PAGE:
Yeast cells were grown in YEPD medium and transformed with plasmids pREP1 and pREP81 (Basi et al., 1993; Maundrell, 1993) with the Arath;CDC25 gene under the control of the thiamine-repressible nmt promoter using the protocol as described by Moreno et al. (1991). ‘Empty vector’ controls were transformed with empty pREP plasmids. Transformants were identified by their ability to grow on Edinburgh minimal medium (EMM; Mitchison, 1970) lacking leucine because the Saccharomyces cerevisiae LEU2 gene in plasmids pREP1 and pREP81 complements the S. pombe leu1–32 mutation. Individual transformants were replated on fresh EMM lacking leucine for 5 d at 25° and were then grown in liquid minimal medium either plus or minus thiamine (10 µm) with moderate agitation for 18 h at 30°C so that the cells were in late exponential phase. Twenty µl aliquots were pipetted onto microscope slides and cover slips were applied gently. Mitotic cell length was measured at ×60 magnification using an Olympus BH2 microscope (Olympus UK Ltd, London, UK) interfaced with an analogue monitor. Care was taken to limit cell length measurements to cells that had just formed or were about to form a transverse cross-wall. Cells that were separating were excluded. Experiments were performed with three independent transformants, each providing very similar results.

Semi-quantitative RT-PCR

Primers P29 and P63 as described above were used to amplify a 393 bp fragment from the ORF of Arath;CDC25. PCR cycles were optimised (32 cycles) to ensure that the reactions remained within the exponential phase. Actin primers (Sorrell et al., 2002) were used to amplify a portion of the ACT2 actin gene which was used as a loading control for the RT-PCR reactions. PCR products were quantified from agarose gels using the GeneGenius (Syngene, Cambridge, UK). PCR reactions were repeated at least twice with similar results.

Results and discussion

  1. Top of page
  2. Summary
  3. Introduction
  4. Materials and methods
  5. Results and discussion
  6. Acknowledgements
  7. References

We overexpressed Arath;CDC25 in wild-type fission yeast using the thiamine (T)-repressible nmt promoter in the plasmids, pREP1 and pREP81 (Maundrell, 1993). Arath;CDC25 overexpression (on culture medium −T) in three independent transformants induced a significant (50%) reduction in mitotic cell length compared with wild type and compared with pREP1::Arath;CDC25 +T (P < 0.001); a slightly greater reduction was evident with the stronger pREP1 compared with the weaker pREP81 (Fig. 1a–b). These data are the first to provide functional evidence of a higher plant gene capable of inducing a cdc25-like effect in fission yeast. However, empty vector data reveal a smaller cell length –T compared with +T. This differential effect of thiamine on cell size was also reported in previous work using pREP plasmids (Sorrell et al., 2002). Nevertheless, mean cell length in pREP::Arath;CDC25–T was significantly shorter compared with pREP1–T (P < 0.001, Fig. 1b).

image

Figure 1. Overexpression of Arath;CDC25 induces a small cell size in fission yeast but its expression in Arabidopsis is not confined to proliferative tissues. (a) Wild-type fission yeast (WT) cells together with cells transformed with the thiamine-repressible pREP::Arath;CDC25 and cultured with thiamine (+T, transgene off) or without thiamine (–T, transgene on) (bars, 10 µm). (b) Mean mitotic cell length (µm) in (i) wild-type fission yeast (x ± se = 14.1 ± 0.12), and representative data from three independent transformants: (ii) pREP1::Arath;CDC25–T (x ± se = 7.39 ± 0.21); (iii) pREP81::Arath;CDC25–T (x ± se = 8.46 ± 0.21); (iv) pREP1::Arath;CDC25 +T (x ± se = 13.4 ± 0.38); (v) pREP –T (x ± se = 9.89 ± 0.29); (vi) pREP1 +T (x ± se = 12.28 ± 0.23); (n ≥ 50). (ii) < (i), (ii) < (iv), (ii) < (v), by students t-test (P < 0.001). Mean mitotic cell length data are also given for fission yeast cells exhibiting Spcdc25oe in a pSX-179 integrant (Russell & Nurse, 1986), Arath;WEE1oe (Sorrell et al., 2002) and Wee1+ (7x) (Russell & Nurse, 1987). (c) Semi-quantitative RT-PCR analysis of Arath;CDC25 expression in different tissues of Arabidopsis thaliana. ACT2 was used as a loading control. Band intensity was quantitated and compared with the strongest signal (100%).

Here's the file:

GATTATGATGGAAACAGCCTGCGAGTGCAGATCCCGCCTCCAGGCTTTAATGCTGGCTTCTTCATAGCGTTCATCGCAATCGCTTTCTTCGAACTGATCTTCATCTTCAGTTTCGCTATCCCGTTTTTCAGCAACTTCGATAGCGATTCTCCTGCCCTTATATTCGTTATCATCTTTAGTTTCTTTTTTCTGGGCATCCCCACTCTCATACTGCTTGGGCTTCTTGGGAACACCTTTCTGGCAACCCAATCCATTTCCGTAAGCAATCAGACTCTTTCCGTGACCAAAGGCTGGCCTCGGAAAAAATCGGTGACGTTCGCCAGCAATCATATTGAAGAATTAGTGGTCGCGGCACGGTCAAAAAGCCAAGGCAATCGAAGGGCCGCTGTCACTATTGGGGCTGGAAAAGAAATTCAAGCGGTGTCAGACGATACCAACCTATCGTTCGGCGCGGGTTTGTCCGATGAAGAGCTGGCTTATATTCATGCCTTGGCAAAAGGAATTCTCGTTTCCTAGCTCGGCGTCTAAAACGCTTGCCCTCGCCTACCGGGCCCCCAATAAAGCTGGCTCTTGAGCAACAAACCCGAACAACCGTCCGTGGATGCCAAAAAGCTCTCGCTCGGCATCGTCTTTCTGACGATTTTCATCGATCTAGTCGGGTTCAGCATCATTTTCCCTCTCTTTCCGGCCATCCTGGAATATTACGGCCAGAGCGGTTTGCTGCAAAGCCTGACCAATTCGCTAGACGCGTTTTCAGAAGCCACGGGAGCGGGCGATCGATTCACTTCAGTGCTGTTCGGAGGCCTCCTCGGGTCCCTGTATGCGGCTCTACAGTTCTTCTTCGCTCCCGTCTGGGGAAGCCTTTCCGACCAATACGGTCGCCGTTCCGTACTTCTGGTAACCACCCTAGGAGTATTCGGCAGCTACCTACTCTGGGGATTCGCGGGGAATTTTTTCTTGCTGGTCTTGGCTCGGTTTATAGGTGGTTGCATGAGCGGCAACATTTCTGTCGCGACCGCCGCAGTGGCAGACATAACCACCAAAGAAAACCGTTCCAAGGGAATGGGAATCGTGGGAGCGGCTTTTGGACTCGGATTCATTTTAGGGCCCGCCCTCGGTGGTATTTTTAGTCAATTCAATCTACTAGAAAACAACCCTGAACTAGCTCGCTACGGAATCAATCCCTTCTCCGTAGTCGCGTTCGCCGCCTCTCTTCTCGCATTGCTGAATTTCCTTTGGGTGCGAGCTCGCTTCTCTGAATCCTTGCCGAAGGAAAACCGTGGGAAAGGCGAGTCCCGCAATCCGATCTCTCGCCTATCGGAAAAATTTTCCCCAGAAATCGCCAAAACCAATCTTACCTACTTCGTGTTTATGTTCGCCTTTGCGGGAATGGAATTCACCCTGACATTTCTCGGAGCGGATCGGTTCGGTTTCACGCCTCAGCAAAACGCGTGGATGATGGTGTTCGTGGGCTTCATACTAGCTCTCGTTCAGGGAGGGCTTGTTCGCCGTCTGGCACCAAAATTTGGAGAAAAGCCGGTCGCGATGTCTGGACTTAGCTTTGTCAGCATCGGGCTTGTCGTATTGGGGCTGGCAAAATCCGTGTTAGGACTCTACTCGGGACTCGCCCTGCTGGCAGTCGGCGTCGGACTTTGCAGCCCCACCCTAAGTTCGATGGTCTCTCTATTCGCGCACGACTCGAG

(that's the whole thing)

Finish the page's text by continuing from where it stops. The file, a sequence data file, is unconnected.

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Whilst AtWEE1oe induces a long cell length, Arath;CDC25oe induces a short cell length (Fig. 1b; Sorrell et al., 2002). Indeed, the effect of overexpression of these plant genes was remarkably similar to Spwee1oe and Spcdc25oe (Fig. 1b; Russell & Nurse, 1986, 1987). Hence the data reported here coupled with structural and biochemical data (Landrieu et al., 2004) provide powerful evidence for the existence of a functional plant CDC25, which according to Landrieu et al. (2004) is a member of the CDC25 superfamily. Landrieu et al. (2004) did not find faster cell growth rates as a result of Arath;CDC25oe in fission yeast, but neither did Spcdc25oe result in a faster cellular growth rate compared with wild type (Russell & Nurse, 1986).

In Arabidopsis, Arath;CDC25 expression was more or less constant regardless of whether the tissue examined contained proliferative cells (Fig. 1c). This is in contrast to the expression patterns of AtWEE1, and another regulatory gene, AtGF14ω, which are up-regulated in proliferative regions of the plant (Sorrell et al., 2002, 2003). This suggests a different regulation of Arath;CDC25 expression compared with other plant cell cycle genes examined to date.

As mentioned above, Arath;CDC25 is predicted to encode a protein which is equivalent to the catalytic domain of all other published CDC25s, which probably explains why Arath;CDC25 could not complement the temperature sensitive Spcdc25–22 mutant (Landrieu et al., 2004). This is not unprecedented because neither AtWEE1 nor B-type Arath;CDKs could complement the fission yeast mutants wee1 or cdc2, respectively. (De Veylder et al., 1998; Sorrell et al., 2002). However, functional data for Arath;CDC25, presented here and by Landrieu et al. (2004) clearly warrants much more work on the regulation of Arath;CDC25 during the plant cell cycle.

Acknowledgements

  1. Top of page
  2. Summary
  3. Introduction
  4. Materials and methods
  5. Results and discussion
  6. Acknowledgements
  7. References

We thank the BBSRC for funding this work (ref:72/P10942), and Prof P. Nurse (Rockefeller Institute, NY) and Prof A Carr (University Sussex) for providing fission yeast strains and the pREP vectors.

References

  1. Top of page
  2. Summary
  3. Introduction
  4. Materials and methods
  5. Results and discussion
  6. Acknowledgements
  7. References